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My oldest 3 children LOVED the carseat; youngest 3 HATED it when they were about 3 months to 5 months.  We go to church 30 minutes away and each one would cry the whole time there and back.  It was SO stressful!  However, I do NOT view it as CIO because there's nothing else I can do.  You CAN go pick up a child out of a crib - but you legally can't take your child out of his carseat while the car is in motion.  AND, the intentions are different.  I'm not strapping a child in his carseat and thinking, "you're just going to have to learn to like this because mommy needs you to" but "we HAVE to go somewhere; I know you don't like your carseat and I feel for you, but it's the safest place for you while we're driving."  Totally different things.  IMHO, CIO is about ME; requiring a child to ride in a carseat (even if they don't like it) is not - it's about my child's safety.  He will outgrow it - I promise.  In the meantime, I would avoid the DVD player - not good at all for baby's developing brain!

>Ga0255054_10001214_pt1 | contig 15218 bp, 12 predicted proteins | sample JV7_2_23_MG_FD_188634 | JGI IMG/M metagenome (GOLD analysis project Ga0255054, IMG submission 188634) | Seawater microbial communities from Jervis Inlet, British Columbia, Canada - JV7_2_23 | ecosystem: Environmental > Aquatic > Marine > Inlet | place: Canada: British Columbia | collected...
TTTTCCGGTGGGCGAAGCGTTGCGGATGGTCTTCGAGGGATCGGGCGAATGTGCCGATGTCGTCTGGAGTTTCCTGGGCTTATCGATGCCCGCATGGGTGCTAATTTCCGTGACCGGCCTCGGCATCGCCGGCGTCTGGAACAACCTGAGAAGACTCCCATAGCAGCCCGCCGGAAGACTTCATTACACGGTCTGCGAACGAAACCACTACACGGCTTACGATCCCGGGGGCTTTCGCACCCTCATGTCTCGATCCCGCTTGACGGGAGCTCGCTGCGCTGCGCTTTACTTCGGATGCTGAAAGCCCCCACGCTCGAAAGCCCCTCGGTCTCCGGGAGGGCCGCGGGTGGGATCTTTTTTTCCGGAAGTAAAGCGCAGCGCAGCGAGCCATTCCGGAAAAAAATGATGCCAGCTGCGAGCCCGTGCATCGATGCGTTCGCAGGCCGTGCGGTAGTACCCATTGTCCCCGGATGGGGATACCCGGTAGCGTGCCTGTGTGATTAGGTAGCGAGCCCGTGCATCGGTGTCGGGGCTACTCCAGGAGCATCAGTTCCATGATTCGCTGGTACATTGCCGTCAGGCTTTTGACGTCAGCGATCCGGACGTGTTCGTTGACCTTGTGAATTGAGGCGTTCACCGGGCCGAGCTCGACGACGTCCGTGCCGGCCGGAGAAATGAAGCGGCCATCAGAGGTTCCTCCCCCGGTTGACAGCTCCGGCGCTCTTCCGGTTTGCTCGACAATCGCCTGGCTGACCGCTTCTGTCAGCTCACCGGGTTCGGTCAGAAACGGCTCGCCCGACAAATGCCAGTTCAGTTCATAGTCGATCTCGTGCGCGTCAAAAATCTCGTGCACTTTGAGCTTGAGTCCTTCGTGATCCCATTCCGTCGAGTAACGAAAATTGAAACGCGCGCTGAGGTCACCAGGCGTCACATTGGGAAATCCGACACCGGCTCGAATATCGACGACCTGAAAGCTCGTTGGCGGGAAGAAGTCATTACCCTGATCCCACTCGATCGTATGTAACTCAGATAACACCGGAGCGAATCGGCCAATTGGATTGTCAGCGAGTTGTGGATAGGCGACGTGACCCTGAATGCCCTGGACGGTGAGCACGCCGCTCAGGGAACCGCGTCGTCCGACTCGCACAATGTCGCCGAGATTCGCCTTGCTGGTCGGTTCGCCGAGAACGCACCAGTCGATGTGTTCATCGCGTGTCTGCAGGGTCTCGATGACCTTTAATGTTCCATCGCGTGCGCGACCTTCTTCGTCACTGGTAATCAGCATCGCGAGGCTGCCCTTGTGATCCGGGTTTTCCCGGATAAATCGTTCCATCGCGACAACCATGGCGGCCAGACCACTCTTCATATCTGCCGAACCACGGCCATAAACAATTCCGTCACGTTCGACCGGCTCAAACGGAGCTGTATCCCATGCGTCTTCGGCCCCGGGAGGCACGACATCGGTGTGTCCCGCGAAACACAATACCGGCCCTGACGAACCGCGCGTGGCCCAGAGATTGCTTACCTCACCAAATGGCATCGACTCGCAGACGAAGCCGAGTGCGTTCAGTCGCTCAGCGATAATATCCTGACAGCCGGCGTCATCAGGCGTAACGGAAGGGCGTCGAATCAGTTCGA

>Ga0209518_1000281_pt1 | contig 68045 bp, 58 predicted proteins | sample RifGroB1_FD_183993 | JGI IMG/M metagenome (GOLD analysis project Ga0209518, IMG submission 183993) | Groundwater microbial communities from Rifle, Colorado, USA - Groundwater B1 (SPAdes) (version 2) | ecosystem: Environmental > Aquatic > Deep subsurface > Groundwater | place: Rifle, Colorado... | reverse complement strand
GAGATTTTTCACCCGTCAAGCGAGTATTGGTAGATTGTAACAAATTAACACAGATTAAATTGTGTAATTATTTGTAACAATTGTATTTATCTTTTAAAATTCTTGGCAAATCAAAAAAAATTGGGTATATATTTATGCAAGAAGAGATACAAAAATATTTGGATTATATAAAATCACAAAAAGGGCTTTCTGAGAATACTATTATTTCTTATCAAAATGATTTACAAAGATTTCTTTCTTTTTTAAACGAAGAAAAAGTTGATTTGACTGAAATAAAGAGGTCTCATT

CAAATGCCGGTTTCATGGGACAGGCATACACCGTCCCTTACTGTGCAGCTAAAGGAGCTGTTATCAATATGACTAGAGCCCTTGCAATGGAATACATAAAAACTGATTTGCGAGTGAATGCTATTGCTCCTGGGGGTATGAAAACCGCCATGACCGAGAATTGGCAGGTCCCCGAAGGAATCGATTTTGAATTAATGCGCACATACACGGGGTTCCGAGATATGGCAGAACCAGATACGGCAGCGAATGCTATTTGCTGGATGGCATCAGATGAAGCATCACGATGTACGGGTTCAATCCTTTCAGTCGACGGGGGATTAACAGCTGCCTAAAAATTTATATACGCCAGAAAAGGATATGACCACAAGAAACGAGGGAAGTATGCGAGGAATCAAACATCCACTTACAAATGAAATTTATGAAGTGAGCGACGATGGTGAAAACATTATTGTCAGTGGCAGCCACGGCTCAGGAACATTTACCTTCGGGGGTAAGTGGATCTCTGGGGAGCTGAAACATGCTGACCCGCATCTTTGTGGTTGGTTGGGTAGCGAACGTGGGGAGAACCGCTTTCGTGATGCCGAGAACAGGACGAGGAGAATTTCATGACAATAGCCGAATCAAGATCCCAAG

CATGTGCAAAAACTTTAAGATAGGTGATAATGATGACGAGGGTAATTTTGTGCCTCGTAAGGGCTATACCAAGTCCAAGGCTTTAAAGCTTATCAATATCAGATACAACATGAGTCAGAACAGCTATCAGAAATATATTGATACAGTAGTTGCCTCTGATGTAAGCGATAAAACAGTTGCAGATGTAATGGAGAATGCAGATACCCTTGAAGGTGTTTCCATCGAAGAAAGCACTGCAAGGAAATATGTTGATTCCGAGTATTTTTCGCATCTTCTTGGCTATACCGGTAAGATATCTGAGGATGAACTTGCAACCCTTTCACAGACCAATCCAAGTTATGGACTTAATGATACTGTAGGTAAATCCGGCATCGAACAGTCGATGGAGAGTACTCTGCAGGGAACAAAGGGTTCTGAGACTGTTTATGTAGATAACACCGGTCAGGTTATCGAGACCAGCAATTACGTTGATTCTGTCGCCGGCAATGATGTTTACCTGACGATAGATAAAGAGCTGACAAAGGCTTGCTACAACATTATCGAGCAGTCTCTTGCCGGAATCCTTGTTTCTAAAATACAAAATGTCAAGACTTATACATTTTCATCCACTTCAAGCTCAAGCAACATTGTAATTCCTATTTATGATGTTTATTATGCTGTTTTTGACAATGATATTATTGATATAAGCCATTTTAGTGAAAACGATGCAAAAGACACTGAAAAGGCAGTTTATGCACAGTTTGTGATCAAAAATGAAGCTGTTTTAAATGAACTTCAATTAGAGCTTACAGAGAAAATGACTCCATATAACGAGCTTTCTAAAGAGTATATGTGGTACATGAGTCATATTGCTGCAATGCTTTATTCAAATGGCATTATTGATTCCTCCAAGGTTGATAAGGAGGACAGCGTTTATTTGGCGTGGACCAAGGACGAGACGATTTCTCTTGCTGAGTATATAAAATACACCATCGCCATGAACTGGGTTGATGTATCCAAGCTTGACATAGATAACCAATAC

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#5 of 154 Old 07-08-2011, 02:28 PM
 
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my dd just hated the bucket seat, when we switched to a britax (still rfing) she shushed right up.


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#6 of 154 Old 07-08-2011, 04:37 PM
 
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I think some kids just go through this stage. For DS it was from 3 weeks until about 3-4 months. It was awful. I cried every time we went anywhere. He cried so hard he vomited. It was rough.
One day though, he just outgrew it. Nothing changed except his reaction. He's 27 months now, still RFing, and LOVES the car. 2 hours to the mountains is his idea of a good time.
I agree with PPs- it's heartbreaking, I know, but i don't think it's at all comparable to CIO.
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#7 of 154 Old 07-08-2011, 04:54 PM
 
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mama why is this affecting you so much? why is it reducing you to depression? why is the crying triggering? you need to look into this. this has nothing to do with your baby. this has to do with you. and your answer might lie right there.